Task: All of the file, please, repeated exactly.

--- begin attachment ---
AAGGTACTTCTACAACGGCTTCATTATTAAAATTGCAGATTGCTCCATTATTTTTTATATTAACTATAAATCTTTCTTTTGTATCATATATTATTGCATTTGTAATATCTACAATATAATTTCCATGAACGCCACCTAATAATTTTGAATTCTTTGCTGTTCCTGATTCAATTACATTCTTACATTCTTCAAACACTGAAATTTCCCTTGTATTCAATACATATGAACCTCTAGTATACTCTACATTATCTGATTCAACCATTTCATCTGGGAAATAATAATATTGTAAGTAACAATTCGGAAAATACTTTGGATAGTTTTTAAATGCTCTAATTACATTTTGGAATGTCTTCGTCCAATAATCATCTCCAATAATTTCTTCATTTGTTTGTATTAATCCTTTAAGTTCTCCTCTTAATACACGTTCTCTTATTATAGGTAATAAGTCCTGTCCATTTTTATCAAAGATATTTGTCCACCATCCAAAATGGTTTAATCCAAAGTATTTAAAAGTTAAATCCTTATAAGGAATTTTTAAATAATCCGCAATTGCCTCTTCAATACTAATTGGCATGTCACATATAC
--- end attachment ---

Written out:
AAGGTACTTCTACAACGGCTTCATTATTAAAATTGCAGATTGCTCCATTATTTTTTATATTAACTATAAATCTTTCTTTTGTATCATATATTATTGCATTTGTAATATCTACAATATAATTTCCATGAACGCCACCTAATAATTTTGAATTCTTTGCTGTTCCTGATTCAATTACATTCTTACATTCTTCAAACACTGAAATTTCCCTTGTATTCAATACATATGAACCTCTAGTATACTCTACATTATCTGATTCAACCATTTCATCTGGGAAATAATAATATTGTAAGTAACAATTCGGAAAATACTTTGGATAGTTTTTAAATGCTCTAATTACATTTTGGAATGTCTTCGTCCAATAATCATCTCCAATAATTTCTTCATTTGTTTGTATTAATCCTTTAAGTTCTCCTCTTAATACACGTTCTCTTATTATAGGTAATAAGTCCTGTCCATTTTTATCAAAGATATTTGTCCACCATCCAAAATGGTTTAATCCAAAGTATTTAAAAGTTAAATCCTTATAAGGAATTTTTAAATAATCCGCAATTGCCTCTTCAATACTAATTGGCATGTCACATATAC